Eric Church Toyota Center September 24, 2012
Eric Church is the most curious country artist to come along in a while. He says he sips Jack Daniel's in concert and (despite my assumption) talks it up in his shows without taking a dime from the Tennessee distiller, which is a sight different from Toby Keith making his show into a two-hour spot for Ford trucks. This spring Church got into hot water for some, er, critical comments he made to Rolling Stone about singing shows like Nashville Star and The Voice, which still weren't as good as when he called many of his fellow artists at Lollapalooza 2009 "pussy."
But Church also seems to understand an old playground principle, namely don't pick a fight you can't win. Lately, since his moody single "Springsteen" became one of this year's biggest country hits, helping his third album Chief go platinum and land a truckload of CMA nominations, he's been winning.
Friday, Church came to Toyota Center as headliner of the "Blood, Sweat & Beers" tour with two Moores: Intimidatingly wholesome second-amendment defender Justin -- who opened with "Guns" and had NRA and Cabela's logos on his backdrop banner -- and Kip, who was roaring into his hit "Something About a Truck" about the time I arrived. It wasn't a high-school football game under the lights with processed-cheese nachos and a Coke in a paper cup, but it would do.
No doubt because of Texas' own abundance of high-spirited country artists who love nothing more than to point out how much of what is coming out of Nashville these days sucks (and offer plenty of alternatives to prove their case), Church has had some difficulty "cracking" the Texas market. Toyota Center already had one-quarter of the arena's seats blacked out and the rest was bout half full, for a grand total of maybe 7,000 people.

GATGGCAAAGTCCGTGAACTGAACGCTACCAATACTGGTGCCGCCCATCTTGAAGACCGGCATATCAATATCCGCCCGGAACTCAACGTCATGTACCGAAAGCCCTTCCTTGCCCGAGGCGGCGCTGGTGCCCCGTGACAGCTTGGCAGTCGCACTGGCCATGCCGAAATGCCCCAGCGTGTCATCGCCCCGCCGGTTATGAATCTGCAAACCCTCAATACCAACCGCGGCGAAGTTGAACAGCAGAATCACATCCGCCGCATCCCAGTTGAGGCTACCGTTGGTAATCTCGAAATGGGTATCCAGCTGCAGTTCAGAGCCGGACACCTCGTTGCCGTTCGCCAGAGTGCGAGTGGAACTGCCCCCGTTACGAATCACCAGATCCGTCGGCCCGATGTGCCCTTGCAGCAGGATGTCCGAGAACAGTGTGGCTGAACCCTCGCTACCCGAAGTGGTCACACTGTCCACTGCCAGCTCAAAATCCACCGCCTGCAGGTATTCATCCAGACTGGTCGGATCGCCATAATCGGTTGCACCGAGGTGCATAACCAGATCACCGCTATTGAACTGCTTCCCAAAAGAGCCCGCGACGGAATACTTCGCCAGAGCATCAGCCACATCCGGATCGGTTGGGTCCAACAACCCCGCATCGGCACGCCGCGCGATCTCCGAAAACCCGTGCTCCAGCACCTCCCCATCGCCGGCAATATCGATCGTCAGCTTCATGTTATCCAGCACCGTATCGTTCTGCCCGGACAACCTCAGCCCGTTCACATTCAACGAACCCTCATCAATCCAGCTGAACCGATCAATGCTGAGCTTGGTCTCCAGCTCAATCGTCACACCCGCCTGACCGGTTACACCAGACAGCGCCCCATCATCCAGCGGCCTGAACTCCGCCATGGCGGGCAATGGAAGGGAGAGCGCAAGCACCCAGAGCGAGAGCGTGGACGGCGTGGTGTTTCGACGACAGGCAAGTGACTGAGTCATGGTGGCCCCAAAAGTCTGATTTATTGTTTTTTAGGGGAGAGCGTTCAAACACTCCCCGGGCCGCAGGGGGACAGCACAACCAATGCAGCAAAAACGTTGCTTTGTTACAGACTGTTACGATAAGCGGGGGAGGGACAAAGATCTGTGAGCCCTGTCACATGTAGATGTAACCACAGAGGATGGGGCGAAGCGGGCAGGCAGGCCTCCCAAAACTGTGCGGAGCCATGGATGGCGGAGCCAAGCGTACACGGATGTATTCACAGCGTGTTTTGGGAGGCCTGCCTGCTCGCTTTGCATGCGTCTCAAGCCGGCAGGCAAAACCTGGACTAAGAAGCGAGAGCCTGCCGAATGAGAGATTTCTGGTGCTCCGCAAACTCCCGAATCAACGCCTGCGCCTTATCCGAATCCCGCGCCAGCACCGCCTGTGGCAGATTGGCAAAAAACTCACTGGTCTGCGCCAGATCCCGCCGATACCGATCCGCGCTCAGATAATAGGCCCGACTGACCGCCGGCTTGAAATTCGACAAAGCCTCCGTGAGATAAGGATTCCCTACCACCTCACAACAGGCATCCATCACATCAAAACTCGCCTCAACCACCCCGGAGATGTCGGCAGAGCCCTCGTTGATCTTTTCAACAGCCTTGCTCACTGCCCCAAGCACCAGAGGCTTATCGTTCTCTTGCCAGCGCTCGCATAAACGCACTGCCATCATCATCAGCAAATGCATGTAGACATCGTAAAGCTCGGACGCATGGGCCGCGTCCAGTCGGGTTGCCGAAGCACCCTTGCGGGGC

Church also has a little work to do in connecting with the people in the rafters. His low-brimmed ballcap and mirror shades can't help with that, however much it's part of his signature look. When Church announced he was going to "strip it down" and shooed off his band to hold court with only an acoustic guitar -- commencing with a cover of Sammy Johns' "Chevy Van" that made me LOL -- I glanced behind me, and a full 75 percent of the people back there were preoccupied with their phones.
But, really, that's their fault. Church put on a high-energy, hard-rockin' show, coming off as sincere and amiable and a little prickly when he vowed to "burn this son of a bitch down." He paused just enough between good-time anthems like "Drink In My Hand" and "Guys Like Me" to honor both his roots and his outlaw heroes, and every so often touched a real nerve.
In "Lotta Boot Left to Fill," loaded with references to bargain bins, one-hit wonders and shows like The Voice, Church admits even he's not up to the level of Waylon Jennings (yet), though indirectly he's saying he's a lot closer than his peers. He is.
Another cue he took from Waylon -- remember, one of Buddy Holly's Crickets at one point -- was to load up his country with as much rock and roll as he could, and Church's heavily tattooed band certainly delivered on that promise Friday. I doubt Bocephus would spit tobacco at their cover of "A Country Boy Can Survive."